My knee-jerk response when I hear people like Rep. Mo Brooks (R-Ala.) claim that there is a “War on Whites” is to tell him to shut the fuck up. But, on second thought, it might be best if he keeps running his mouth, as his comments illustrate a common belief among many in the privileged class, which is that their privileges are in danger. And, that thought terrifies them.
This same belief can be seen in males who claim a “war on men,” or evangelicals railing against a “war on religion,” or homophobes scared of a “war on traditional marriage” or even one-percenters spouting about a “war on wealth.” It’s all nonsense, and it all comes from the same place. These are all classes of people who have gotten comfortable with their position and don’t want to see anything change the status quo. It’s good to be a rich, straight, Christian, white male, and they will fight to make sure it stays that way.
Now, the disclaimer: I am a straight, white male. And, while I am neither Christian or rich, I come from a churchgoing upper-middle class family, which is almost as good (at least in the minds of those claiming the world is suddenly turning against them). I have seen and experienced the privilege that comes with being all of those things. I have found employment fairly easily, and have not had to worry whether I’m being paid as much as others doing the same work. I can walk down the street without being harassed for my gender or race. I married my wife without fear of protest or condemnation to hell. I have not been called a terrorist when I grow facial hair or because of who I choose to pray to (or if I choose to pray at all). When people like Brooks think about “real Americans,” it is people who look a lot like me that they are talking about. But, where Brooks sees entitlement, as if he has done something to earn the privilege he has received, I see injustice and hypocrisy.
Of course, Brooks does not admit to thinking that whites deserve the benefits they have received (or even that they have received any benefits at all). On the contrary, Brooks says:
I’m one of those who does not believe in racism and I believe everyone should be treated equally as American citizens.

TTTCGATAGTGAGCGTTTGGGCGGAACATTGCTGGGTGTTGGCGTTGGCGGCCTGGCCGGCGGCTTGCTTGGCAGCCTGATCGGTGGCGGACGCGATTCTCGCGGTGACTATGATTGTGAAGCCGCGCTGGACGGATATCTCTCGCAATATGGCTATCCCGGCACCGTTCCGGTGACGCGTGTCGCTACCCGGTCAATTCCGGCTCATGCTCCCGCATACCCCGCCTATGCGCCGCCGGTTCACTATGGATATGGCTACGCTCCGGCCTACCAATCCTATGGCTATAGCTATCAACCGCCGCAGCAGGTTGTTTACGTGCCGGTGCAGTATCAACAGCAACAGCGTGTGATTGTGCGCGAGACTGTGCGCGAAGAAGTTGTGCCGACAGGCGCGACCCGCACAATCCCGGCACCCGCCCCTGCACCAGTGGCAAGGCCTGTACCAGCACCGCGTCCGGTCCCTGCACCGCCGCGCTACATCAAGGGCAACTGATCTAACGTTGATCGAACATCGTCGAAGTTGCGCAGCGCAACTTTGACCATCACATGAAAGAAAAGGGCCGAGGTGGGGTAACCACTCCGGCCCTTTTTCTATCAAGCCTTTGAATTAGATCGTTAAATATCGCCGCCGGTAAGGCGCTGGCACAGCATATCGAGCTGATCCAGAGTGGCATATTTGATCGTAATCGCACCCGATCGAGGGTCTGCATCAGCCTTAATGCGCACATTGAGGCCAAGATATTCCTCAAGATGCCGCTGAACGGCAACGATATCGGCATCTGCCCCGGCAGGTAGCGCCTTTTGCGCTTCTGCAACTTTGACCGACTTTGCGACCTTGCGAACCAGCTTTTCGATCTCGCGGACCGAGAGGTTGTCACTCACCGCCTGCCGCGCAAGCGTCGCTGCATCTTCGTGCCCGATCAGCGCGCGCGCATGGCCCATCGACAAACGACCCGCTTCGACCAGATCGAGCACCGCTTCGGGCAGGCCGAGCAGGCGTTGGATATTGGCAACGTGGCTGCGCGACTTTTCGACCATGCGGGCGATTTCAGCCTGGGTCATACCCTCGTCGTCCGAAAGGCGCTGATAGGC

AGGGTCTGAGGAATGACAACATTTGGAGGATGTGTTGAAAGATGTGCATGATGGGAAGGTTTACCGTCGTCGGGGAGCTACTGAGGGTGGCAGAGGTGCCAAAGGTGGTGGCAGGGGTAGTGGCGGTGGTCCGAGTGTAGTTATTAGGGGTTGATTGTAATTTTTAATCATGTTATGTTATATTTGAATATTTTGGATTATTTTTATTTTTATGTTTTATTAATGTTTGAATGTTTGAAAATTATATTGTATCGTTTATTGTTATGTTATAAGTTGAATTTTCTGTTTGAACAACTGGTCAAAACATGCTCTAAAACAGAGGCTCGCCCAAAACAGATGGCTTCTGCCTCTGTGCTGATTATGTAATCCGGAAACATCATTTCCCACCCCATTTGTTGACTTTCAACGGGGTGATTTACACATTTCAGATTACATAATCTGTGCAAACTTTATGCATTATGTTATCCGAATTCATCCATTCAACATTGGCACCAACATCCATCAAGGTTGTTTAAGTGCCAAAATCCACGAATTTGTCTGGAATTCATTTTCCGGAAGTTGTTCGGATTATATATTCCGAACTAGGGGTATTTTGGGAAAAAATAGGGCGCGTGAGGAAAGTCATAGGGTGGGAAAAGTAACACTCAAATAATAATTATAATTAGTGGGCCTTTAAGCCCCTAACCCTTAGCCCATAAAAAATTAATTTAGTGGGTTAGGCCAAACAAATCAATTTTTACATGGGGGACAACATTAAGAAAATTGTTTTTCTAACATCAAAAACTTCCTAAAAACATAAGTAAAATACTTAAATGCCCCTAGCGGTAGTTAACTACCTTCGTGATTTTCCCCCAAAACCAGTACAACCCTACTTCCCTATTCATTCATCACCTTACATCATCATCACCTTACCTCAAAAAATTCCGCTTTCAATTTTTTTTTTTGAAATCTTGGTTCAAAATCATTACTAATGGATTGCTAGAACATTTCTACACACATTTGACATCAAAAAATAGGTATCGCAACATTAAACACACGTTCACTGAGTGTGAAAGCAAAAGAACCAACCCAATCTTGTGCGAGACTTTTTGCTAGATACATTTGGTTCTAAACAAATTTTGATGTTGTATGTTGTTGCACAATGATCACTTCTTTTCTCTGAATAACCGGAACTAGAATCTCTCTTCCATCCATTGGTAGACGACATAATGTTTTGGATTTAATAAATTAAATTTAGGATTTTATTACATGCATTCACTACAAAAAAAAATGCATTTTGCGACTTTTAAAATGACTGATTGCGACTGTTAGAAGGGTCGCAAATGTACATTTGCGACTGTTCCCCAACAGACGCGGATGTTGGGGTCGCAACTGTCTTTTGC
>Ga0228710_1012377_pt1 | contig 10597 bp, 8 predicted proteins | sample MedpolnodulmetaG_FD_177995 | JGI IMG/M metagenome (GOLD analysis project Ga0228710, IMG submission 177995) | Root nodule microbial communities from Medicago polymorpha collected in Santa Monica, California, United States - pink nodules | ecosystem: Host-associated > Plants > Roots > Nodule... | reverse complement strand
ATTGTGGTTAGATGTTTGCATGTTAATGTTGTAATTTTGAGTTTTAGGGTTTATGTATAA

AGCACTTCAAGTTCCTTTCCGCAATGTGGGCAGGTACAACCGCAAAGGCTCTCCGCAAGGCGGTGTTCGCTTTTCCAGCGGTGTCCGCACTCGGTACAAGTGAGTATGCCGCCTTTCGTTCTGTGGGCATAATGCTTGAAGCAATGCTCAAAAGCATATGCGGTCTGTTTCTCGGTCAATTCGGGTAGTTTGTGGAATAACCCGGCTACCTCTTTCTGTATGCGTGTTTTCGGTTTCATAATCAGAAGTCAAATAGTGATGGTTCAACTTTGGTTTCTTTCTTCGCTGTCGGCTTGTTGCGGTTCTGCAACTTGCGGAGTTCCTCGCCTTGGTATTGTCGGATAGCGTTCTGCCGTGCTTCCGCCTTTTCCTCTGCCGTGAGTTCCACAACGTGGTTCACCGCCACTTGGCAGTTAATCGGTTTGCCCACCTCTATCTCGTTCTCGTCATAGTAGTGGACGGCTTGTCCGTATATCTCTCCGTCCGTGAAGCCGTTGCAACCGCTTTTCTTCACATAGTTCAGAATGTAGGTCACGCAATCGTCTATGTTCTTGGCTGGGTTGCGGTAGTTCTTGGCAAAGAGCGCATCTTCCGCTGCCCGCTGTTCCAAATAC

While I’m sure Brooks thought this was a very noble statement, it is actually both ignorant and dishonest. Racism is real, whether Brooks believes in it or not, just like evolution or climate change. What Brooks really means when he says that is, “I’m not a racist,” just like his comments that everyone should be treated equally. But, that part is bullshit, too. Brooks does not want everyone to be treated equally. What he wants is for people to be treated the way he is used to them being treated. That means privilege for whites and scraps for the rest. He may say he wants a level playing field, but what he really wants is the current tilted field where whites are at the top and everyone else is at the bottom, looking up at them, and struggling to climb the hill.
Brooks continues his attempts to pretend that all Americans are the same:
“It doesn’t make any difference if you’re a white American, a black American, a Hispanic American, an Asian American or if you’re a woman or a man. Every single demographic group is hurt by falling wages and lost jobs,” he said.
But, Brooks forgets one very important point: whites (and specifically white men) are hurt much less than anyone else. But, to Brooks, if he gets a splinter in his finger, it is no different from a woman or minority getting her legs blown off. All injury is the same in Brooks’ view. And, Brooks is especially sneaky by making this claim as part of an argument against immigration, a position that is inherently based on maintaining white dominance, or as some call it, avoiding “ethnic replacement.” But, as usual, someone else has made this point better than I can, in this case, Mychal Denzel Smith at the Nation:
It’s true, we’re all hurt by falling wages and lost jobs (except black Americans can’t even catch a break when there’s an increase in jobs). It’s also true, however, that that has nothing to do with immigration. But it’s Brooks’s assertion that a “racial issue” is an “emotional” rather than “thoughtful issue” I most take umbrage with.
It’s the type of language used to dismiss the real-world concerns of those of us who live on the oppressed side of racism in America. Our issues aren’t considered serious intellectual questions but emotional reactions that are to be dealt with personally. But any discussion of jobs and wages that doesn’t consider race (or gender) is intellectually dishonest. To pretend there are not groups of people who are disproportionately disadvantaged under our current economic model and that our ongoing legacy of racism and white supremacy are not contributing factors means you are not actually looking for solutions. You’re turning the same blind eye that has allowed the suffering in the first place.
There is no “War on Whites,” just like there is no war on religion, men, rich people, or straight people. However, there is a fight for equality—real equality—and that is a fight that Brooks is scared to lose. But, at least for now, he has nothing to fear. If there really was a “War on Whites,” (and again, there most certainly is not), whites would be winning handily. Don’t believe me? Just look at the makeup of our government, or the Fortune 500, or our jails, or our neighborhoods. White people are doing just fine. What Brooks is doing is pandering to the fears of people who are scared to lose their place at the top of the heap, a place they have done nothing to earn. But, paranoia is strong, and it can be a powerful motivator at election time, more powerful than reality. It’s still bullshit.